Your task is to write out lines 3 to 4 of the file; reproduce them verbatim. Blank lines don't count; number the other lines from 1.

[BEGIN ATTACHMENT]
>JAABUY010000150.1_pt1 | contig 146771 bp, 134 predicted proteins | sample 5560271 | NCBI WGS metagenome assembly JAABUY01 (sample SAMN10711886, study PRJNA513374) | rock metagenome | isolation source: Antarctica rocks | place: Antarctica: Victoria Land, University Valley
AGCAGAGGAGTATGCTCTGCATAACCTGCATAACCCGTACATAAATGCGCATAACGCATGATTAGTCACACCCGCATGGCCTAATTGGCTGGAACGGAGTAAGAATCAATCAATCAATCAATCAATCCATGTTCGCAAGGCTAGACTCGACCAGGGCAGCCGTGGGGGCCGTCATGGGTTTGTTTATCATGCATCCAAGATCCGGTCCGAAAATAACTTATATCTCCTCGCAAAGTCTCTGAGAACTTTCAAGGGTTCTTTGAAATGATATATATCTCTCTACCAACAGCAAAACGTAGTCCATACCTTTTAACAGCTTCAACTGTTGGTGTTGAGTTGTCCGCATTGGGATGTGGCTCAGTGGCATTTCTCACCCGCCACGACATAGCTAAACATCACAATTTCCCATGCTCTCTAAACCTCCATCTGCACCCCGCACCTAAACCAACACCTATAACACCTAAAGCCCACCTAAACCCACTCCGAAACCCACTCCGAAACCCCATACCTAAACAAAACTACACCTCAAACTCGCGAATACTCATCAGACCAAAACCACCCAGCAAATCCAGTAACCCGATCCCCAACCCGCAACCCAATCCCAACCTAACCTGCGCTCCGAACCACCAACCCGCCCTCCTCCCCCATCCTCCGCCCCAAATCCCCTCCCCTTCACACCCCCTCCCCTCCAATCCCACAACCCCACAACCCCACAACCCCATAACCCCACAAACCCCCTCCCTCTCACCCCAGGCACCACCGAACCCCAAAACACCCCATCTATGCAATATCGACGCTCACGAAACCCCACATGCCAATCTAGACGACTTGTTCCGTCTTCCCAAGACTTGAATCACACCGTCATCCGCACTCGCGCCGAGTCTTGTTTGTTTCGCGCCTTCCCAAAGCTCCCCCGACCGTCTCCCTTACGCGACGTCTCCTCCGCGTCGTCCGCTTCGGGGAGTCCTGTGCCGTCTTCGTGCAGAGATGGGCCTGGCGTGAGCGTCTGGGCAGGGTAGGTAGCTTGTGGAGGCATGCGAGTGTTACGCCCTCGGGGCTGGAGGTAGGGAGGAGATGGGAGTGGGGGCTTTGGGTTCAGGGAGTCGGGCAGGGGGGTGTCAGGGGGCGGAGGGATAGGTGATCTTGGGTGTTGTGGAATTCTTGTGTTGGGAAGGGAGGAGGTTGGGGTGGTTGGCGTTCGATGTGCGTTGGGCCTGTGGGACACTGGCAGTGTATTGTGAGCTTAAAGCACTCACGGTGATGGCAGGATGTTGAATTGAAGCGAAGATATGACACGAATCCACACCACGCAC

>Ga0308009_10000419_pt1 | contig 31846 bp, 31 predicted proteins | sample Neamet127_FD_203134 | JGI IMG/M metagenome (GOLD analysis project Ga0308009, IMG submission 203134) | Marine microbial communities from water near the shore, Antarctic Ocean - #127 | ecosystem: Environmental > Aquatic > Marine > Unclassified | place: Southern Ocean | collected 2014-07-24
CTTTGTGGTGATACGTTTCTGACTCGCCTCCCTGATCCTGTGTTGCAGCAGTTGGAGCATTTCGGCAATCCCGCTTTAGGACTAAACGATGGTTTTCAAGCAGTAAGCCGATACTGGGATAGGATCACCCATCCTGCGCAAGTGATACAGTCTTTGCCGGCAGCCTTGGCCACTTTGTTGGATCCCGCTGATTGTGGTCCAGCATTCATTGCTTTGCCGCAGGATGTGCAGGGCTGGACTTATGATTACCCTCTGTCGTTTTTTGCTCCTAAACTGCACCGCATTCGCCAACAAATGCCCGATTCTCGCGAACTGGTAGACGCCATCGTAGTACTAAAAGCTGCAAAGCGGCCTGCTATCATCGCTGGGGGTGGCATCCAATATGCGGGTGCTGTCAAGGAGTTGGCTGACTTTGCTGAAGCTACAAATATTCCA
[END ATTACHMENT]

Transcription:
>Ga0308009_10000419_pt1 | contig 31846 bp, 31 predicted proteins | sample Neamet127_FD_203134 | JGI IMG/M metagenome (GOLD analysis project Ga0308009, IMG submission 203134) | Marine microbial communities from water near the shore, Antarctic Ocean - #127 | ecosystem: Environmental > Aquatic > Marine > Unclassified | place: Southern Ocean | collected 2014-07-24
CTTTGTGGTGATACGTTTCTGACTCGCCTCCCTGATCCTGTGTTGCAGCAGTTGGAGCATTTCGGCAATCCCGCTTTAGGACTAAACGATGGTTTTCAAGCAGTAAGCCGATACTGGGATAGGATCACCCATCCTGCGCAAGTGATACAGTCTTTGCCGGCAGCCTTGGCCACTTTGTTGGATCCCGCTGATTGTGGTCCAGCATTCATTGCTTTGCCGCAGGATGTGCAGGGCTGGACTTATGATTACCCTCTGTCGTTTTTTGCTCCTAAACTGCACCGCATTCGCCAACAAATGCCCGATTCTCGCGAACTGGTAGACGCCATCGTAGTACTAAAAGCTGCAAAGCGGCCTGCTATCATCGCTGGGGGTGGCATCCAATATGCGGGTGCTGTCAAGGAGTTGGCTGACTTTGCTGAAGCTACAAATATTCCA